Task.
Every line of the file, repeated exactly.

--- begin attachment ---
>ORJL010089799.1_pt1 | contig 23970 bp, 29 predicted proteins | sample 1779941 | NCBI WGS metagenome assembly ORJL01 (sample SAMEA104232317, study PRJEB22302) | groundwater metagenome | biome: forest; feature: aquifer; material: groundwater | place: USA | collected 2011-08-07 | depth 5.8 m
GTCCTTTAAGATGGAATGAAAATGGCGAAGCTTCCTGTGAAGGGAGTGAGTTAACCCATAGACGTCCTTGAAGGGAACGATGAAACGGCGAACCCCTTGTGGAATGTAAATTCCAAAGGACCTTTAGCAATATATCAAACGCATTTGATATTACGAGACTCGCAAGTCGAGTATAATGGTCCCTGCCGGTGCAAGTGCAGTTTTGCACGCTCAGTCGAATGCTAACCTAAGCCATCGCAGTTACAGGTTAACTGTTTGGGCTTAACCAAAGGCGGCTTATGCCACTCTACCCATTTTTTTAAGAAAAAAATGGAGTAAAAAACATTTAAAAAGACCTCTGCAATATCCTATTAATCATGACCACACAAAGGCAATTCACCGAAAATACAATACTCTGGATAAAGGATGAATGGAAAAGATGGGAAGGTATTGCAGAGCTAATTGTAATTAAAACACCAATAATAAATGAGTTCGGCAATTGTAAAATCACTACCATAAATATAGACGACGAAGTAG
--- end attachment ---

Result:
>ORJL010089799.1_pt1 | contig 23970 bp, 29 predicted proteins | sample 1779941 | NCBI WGS metagenome assembly ORJL01 (sample SAMEA104232317, study PRJEB22302) | groundwater metagenome | biome: forest; feature: aquifer; material: groundwater | place: USA | collected 2011-08-07 | depth 5.8 m
GTCCTTTAAGATGGAATGAAAATGGCGAAGCTTCCTGTGAAGGGAGTGAGTTAACCCATAGACGTCCTTGAAGGGAACGATGAAACGGCGAACCCCTTGTGGAATGTAAATTCCAAAGGACCTTTAGCAATATATCAAACGCATTTGATATTACGAGACTCGCAAGTCGAGTATAATGGTCCCTGCCGGTGCAAGTGCAGTTTTGCACGCTCAGTCGAATGCTAACCTAAGCCATCGCAGTTACAGGTTAACTGTTTGGGCTTAACCAAAGGCGGCTTATGCCACTCTACCCATTTTTTTAAGAAAAAAATGGAGTAAAAAACATTTAAAAAGACCTCTGCAATATCCTATTAATCATGACCACACAAAGGCAATTCACCGAAAATACAATACTCTGGATAAAGGATGAATGGAAAAGATGGGAAGGTATTGCAGAGCTAATTGTAATTAAAACACCAATAATAAATGAGTTCGGCAATTGTAAAATCACTACCATAAATATAGACGACGAAGTAG